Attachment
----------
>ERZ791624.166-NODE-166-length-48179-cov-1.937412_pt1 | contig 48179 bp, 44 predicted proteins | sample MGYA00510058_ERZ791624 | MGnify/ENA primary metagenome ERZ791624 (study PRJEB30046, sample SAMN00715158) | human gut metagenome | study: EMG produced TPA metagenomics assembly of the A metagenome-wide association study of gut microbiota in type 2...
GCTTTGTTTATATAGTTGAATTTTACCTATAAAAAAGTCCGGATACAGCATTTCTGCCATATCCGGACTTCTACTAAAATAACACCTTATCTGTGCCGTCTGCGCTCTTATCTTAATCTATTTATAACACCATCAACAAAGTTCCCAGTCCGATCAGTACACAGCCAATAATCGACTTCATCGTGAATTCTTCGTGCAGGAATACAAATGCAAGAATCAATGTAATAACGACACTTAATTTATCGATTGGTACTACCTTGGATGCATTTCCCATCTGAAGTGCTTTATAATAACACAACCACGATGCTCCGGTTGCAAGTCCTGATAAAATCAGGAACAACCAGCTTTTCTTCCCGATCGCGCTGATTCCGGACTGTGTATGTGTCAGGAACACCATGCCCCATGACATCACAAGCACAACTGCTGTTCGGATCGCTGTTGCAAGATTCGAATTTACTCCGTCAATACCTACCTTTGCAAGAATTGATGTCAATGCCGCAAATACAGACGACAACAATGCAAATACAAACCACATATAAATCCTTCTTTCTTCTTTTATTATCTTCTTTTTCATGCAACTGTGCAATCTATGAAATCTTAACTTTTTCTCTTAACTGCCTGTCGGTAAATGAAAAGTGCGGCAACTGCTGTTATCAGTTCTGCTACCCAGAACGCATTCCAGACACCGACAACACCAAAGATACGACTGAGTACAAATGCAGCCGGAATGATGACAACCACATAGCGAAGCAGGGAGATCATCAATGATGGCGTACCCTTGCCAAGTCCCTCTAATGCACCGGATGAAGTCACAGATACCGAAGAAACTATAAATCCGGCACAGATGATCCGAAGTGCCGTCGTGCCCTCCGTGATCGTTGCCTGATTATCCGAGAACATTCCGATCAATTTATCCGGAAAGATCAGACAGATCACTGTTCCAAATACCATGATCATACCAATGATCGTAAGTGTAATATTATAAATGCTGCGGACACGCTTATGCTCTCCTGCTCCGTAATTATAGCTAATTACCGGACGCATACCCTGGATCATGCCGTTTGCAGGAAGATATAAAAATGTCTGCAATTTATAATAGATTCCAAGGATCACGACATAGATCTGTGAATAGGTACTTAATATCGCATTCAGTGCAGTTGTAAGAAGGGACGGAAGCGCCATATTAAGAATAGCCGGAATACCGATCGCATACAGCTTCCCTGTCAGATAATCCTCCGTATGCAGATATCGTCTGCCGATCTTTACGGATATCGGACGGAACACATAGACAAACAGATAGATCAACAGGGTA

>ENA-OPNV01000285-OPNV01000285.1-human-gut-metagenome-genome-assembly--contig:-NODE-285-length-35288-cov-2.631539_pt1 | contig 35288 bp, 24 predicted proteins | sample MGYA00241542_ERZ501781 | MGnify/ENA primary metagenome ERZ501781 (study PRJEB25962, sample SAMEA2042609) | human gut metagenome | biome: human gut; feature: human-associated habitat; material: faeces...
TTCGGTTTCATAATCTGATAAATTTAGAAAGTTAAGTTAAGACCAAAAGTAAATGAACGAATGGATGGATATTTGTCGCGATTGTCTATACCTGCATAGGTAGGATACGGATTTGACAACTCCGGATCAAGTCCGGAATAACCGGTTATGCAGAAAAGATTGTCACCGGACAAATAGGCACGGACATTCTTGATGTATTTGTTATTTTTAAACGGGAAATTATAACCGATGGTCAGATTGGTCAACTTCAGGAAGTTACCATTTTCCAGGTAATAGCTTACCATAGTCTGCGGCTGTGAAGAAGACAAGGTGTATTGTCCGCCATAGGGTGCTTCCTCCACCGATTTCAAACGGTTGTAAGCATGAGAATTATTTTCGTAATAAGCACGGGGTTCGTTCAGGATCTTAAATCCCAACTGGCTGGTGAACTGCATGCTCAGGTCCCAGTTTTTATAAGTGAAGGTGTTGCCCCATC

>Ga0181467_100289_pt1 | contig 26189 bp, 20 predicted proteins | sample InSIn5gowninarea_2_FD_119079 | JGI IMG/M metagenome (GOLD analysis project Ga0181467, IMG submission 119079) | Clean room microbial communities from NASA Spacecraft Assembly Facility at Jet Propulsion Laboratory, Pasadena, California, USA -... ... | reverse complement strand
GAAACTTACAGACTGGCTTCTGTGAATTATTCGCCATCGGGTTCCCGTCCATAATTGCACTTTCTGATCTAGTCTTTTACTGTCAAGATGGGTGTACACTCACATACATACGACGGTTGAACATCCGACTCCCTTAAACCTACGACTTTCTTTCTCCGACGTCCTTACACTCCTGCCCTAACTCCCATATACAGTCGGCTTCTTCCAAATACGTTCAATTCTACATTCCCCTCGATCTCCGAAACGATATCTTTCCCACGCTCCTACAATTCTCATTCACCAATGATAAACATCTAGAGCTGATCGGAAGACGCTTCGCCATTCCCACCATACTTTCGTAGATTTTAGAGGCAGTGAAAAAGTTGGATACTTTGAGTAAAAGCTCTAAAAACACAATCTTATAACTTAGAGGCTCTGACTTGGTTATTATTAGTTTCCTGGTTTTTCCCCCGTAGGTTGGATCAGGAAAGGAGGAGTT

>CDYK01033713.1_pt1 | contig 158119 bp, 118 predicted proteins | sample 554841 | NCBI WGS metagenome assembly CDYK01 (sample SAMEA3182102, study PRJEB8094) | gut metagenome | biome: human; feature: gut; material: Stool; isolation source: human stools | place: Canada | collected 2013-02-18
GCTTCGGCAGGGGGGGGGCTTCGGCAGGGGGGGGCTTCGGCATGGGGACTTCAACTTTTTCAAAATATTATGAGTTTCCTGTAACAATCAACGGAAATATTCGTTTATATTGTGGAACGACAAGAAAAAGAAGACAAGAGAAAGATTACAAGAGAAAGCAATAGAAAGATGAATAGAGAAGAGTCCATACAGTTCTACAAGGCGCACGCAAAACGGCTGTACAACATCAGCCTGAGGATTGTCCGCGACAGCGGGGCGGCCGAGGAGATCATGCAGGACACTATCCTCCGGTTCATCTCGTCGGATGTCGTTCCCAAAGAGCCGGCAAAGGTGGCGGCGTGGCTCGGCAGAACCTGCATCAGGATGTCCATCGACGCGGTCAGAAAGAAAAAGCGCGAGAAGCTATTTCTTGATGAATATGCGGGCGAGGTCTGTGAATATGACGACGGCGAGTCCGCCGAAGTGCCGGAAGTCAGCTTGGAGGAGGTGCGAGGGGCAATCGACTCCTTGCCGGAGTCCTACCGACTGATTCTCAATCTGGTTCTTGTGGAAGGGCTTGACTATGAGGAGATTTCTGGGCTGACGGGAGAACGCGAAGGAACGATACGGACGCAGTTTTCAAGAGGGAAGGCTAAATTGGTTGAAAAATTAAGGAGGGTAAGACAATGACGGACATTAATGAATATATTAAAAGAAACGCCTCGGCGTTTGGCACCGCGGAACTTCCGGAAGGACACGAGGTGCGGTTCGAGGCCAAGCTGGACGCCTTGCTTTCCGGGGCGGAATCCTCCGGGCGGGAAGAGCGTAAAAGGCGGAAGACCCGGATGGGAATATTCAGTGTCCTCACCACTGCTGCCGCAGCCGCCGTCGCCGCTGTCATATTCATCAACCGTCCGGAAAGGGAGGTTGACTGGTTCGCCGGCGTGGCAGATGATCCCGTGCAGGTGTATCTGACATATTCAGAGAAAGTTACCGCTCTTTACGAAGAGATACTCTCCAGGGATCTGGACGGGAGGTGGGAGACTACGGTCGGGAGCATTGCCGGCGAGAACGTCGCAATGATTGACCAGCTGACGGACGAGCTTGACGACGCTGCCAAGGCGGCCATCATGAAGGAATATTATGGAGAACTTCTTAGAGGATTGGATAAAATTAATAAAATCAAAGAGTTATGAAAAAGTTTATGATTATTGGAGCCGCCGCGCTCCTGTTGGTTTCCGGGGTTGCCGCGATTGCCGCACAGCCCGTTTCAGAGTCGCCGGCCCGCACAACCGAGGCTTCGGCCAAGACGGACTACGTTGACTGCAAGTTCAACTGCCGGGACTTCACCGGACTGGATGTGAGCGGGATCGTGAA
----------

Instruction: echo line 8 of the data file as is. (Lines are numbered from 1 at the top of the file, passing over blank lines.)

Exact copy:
GCTTCGGCAGGGGGGGGGCTTCGGCAGGGGGGGGCTTCGGCATGGGGACTTCAACTTTTTCAAAATATTATGAGTTTCCTGTAACAATCAACGGAAATATTCGTTTATATTGTGGAACGACAAGAAAAAGAAGACAAGAGAAAGATTACAAGAGAAAGCAATAGAAAGATGAATAGAGAAGAGTCCATACAGTTCTACAAGGCGCACGCAAAACGGCTGTACAACATCAGCCTGAGGATTGTCCGCGACAGCGGGGCGGCCGAGGAGATCATGCAGGACACTATCCTCCGGTTCATCTCGTCGGATGTCGTTCCCAAAGAGCCGGCAAAGGTGGCGGCGTGGCTCGGCAGAACCTGCATCAGGATGTCCATCGACGCGGTCAGAAAGAAAAAGCGCGAGAAGCTATTTCTTGATGAATATGCGGGCGAGGTCTGTGAATATGACGACGGCGAGTCCGCCGAAGTGCCGGAAGTCAGCTTGGAGGAGGTGCGAGGGGCAATCGACTCCTTGCCGGAGTCCTACCGACTGATTCTCAATCTGGTTCTTGTGGAAGGGCTTGACTATGAGGAGATTTCTGGGCTGACGGGAGAACGCGAAGGAACGATACGGACGCAGTTTTCAAGAGGGAAGGCTAAATTGGTTGAAAAATTAAGGAGGGTAAGACAATGACGGACATTAATGAATATATTAAAAGAAACGCCTCGGCGTTTGGCACCGCGGAACTTCCGGAAGGACACGAGGTGCGGTTCGAGGCCAAGCTGGACGCCTTGCTTTCCGGGGCGGAATCCTCCGGGCGGGAAGAGCGTAAAAGGCGGAAGACCCGGATGGGAATATTCAGTGTCCTCACCACTGCTGCCGCAGCCGCCGTCGCCGCTGTCATATTCATCAACCGTCCGGAAAGGGAGGTTGACTGGTTCGCCGGCGTGGCAGATGATCCCGTGCAGGTGTATCTGACATATTCAGAGAAAGTTACCGCTCTTTACGAAGAGATACTCTCCAGGGATCTGGACGGGAGGTGGGAGACTACGGTCGGGAGCATTGCCGGCGAGAACGTCGCAATGATTGACCAGCTGACGGACGAGCTTGACGACGCTGCCAAGGCGGCCATCATGAAGGAATATTATGGAGAACTTCTTAGAGGATTGGATAAAATTAATAAAATCAAAGAGTTATGAAAAAGTTTATGATTATTGGAGCCGCCGCGCTCCTGTTGGTTTCCGGGGTTGCCGCGATTGCCGCACAGCCCGTTTCAGAGTCGCCGGCCCGCACAACCGAGGCTTCGGCCAAGACGGACTACGTTGACTGCAAGTTCAACTGCCGGGACTTCACCGGACTGGATGTGAGCGGGATCGTGAA